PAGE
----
Therefore, keeping man-made holidays could certainly be sinful if, in order to keep them, we violated the commandments of God.

In Honor of the Lord

Most importantly, in Romans 14, Paul specifically taught the Roman church to allow their brethren to observe certain days “in honor of the Lord” (vs. 6) without judging or despising them (vs. 10). Of course, the other side of Paul’s argument is that if someone abstains from observing a certain day, as long as he “abstains in honor of the Lord,” he should not be judged or despised for abstaining.

It’s important to notice that Paul is intentionally general and not specific in his instructions about the observance of which special days. Therefore, we must not limit the application of this passage to Jewish observances (Sabbath, Passover, etc.) or other first-century issues. The only qualifier Paul gives is that the observance must be “in honor of the Lord.” If a Christian observes a day “in honor of the Lord,” then it is not any other Christian’s place to judge him.

We must conclude, if someone wants to celebrate the resurrection of Jesus in a special way on the Sunday after Passover, then he ought not to be judged for doing so. But if, on the other hand, someone does not wish to celebrate the resurrection in a special way on that Sunday, then he should not be judged or despised for his choice.

Counter-Arguments

Some might say, “But aren’t we supposed to celebrate the resurrection of Jesus every Sunday and not just one Sunday a year?” I would agree with that. I believe we have rightly inferred from Scripture and history that early Christians met on Sundays because Jesus was raised on Sunday. However, an annual celebration of Jesus’ resurrection no more negates the weekly celebration any more than a wedding anniversary negates a husband telling his wife, “I love you” daily. They are not mutually exclusive. You can celebrate the resurrection of Jesus weekly AND you can celebrate the resurrection annually.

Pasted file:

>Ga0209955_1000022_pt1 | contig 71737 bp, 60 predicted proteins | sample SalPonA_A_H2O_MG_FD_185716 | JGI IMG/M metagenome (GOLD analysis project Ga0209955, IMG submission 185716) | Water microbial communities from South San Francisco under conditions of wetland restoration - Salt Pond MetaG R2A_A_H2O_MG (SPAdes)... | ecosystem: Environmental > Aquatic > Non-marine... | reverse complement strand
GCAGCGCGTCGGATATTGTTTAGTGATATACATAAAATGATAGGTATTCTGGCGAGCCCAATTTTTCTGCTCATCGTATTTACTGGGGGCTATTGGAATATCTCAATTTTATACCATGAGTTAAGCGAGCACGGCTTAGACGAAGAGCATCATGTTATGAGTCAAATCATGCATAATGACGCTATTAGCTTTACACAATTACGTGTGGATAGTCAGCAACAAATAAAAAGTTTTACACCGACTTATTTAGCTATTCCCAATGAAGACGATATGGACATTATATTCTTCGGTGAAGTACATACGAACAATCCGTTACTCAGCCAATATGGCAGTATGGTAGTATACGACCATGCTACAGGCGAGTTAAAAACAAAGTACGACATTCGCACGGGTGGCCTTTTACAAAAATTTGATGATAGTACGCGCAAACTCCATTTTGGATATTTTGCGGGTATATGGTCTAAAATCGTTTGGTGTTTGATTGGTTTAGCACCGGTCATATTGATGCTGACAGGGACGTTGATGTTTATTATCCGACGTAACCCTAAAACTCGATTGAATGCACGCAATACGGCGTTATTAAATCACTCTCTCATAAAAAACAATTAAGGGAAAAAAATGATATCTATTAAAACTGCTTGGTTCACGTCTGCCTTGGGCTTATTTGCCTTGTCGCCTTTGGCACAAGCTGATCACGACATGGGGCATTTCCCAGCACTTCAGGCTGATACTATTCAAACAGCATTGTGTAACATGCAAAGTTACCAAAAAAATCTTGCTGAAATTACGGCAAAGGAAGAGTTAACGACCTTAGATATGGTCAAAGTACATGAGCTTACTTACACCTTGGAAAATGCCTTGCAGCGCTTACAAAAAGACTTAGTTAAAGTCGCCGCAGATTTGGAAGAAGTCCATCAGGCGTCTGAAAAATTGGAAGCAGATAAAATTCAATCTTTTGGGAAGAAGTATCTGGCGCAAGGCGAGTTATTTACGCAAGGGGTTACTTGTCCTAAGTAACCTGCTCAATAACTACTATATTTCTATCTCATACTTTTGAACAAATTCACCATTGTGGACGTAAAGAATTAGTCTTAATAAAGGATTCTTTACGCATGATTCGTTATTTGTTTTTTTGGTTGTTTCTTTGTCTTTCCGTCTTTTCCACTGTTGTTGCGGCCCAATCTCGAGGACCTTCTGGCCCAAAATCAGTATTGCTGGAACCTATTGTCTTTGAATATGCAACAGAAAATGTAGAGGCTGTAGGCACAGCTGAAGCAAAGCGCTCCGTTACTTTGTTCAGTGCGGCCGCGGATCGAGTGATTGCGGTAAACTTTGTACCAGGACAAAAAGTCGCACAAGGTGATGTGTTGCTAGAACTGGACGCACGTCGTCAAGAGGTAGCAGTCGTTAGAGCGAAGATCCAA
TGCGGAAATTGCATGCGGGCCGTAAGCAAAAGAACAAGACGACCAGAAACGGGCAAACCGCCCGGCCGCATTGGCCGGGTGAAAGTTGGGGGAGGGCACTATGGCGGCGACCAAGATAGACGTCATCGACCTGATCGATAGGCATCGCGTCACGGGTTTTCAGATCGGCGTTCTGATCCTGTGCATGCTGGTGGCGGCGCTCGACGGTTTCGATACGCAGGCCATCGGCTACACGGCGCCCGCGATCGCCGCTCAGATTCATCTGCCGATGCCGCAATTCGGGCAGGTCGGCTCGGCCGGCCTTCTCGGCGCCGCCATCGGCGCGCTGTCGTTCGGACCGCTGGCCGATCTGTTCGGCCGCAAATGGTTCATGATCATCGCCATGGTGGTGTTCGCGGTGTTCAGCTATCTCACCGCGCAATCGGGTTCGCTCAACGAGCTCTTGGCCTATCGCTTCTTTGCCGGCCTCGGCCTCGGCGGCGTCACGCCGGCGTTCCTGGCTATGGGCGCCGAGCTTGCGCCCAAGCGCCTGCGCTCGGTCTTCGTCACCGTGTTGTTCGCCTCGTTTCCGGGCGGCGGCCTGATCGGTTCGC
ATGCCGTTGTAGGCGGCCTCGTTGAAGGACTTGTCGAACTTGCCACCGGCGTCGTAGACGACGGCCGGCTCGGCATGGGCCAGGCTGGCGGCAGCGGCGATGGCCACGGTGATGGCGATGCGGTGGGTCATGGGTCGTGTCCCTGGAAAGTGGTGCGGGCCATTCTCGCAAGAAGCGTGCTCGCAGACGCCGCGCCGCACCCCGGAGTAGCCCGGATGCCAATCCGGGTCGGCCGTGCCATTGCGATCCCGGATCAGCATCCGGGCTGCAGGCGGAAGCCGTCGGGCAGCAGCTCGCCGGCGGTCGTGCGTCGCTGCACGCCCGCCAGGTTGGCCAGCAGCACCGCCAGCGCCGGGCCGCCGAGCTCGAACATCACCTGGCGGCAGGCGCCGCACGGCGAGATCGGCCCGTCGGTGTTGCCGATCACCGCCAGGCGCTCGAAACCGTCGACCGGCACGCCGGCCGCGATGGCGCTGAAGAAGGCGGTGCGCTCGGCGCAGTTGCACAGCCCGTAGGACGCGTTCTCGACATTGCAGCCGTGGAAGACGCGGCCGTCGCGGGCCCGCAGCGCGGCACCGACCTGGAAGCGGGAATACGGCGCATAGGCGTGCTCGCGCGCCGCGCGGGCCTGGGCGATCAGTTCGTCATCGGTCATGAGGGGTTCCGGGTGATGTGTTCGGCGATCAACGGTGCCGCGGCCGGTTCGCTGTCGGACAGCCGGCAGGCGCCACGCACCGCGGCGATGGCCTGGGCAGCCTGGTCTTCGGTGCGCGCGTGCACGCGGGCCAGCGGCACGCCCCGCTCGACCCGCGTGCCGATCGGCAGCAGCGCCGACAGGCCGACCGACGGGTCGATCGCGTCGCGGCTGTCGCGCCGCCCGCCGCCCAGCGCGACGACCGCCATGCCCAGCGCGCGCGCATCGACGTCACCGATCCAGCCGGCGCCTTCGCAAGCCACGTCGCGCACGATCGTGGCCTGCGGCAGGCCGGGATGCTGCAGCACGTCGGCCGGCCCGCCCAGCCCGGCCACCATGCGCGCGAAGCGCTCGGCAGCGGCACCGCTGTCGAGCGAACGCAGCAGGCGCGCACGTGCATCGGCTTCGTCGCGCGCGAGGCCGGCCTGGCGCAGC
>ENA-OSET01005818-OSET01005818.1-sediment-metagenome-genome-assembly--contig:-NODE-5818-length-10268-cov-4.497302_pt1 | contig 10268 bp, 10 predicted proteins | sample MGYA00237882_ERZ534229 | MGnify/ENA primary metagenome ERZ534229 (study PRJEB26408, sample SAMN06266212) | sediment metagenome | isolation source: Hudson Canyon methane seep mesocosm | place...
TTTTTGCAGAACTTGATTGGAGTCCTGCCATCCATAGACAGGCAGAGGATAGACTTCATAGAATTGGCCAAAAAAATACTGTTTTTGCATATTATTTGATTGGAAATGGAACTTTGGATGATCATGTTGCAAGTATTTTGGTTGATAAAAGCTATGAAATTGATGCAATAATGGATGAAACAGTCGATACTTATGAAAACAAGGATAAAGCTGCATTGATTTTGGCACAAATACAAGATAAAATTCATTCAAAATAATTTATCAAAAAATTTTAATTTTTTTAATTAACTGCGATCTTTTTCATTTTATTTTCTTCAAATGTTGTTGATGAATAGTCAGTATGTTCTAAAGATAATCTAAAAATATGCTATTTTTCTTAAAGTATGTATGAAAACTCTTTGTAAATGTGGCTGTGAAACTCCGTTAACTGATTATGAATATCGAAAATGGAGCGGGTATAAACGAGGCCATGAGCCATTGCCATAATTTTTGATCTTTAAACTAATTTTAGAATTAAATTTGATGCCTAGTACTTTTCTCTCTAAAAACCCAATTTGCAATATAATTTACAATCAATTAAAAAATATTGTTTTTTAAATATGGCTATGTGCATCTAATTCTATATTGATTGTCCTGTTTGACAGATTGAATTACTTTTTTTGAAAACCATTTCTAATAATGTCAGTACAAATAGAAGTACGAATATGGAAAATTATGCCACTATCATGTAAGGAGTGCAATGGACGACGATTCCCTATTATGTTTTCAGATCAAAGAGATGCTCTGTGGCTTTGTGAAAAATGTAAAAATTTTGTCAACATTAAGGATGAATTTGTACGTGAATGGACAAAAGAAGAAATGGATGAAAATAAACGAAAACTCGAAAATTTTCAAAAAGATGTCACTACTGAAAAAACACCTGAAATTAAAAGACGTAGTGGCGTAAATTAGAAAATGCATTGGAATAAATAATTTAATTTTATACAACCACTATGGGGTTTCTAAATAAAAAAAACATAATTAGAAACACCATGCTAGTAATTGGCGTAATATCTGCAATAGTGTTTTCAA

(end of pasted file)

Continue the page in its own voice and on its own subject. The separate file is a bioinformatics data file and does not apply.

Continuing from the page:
Others may quote Paul’s words from Galatians 4:10-11, “You observe days and months and seasons and years! I am afraid I may have labored over you in vain.” However, Paul is not arguing it is inherently wrong for someone to observe special days any more than he is arguing it is inherently wrong for a male to be circumcised. He was admonishing the Galatians because they were being convinced that keeping the Law of Moses (including feast days, kosher diet, and circumcision) was necessary to be part of God’s covenant people. If someone tries to convince you that you must observe Passover or Sabbath in order to be right with God, they are violating this passage.

Conclusion

I know of no principle, command, example, or implication of Scripture that is violated by observing special days in honor of the Lord. In fact, Scripture seems to specifically allow for this practice. But most importantly, we must be careful not to judge and despise one another over these things, but welcome one another as Christ has welcomed us (Romans 14-15).

I love you and God loves you,

Wes McAdams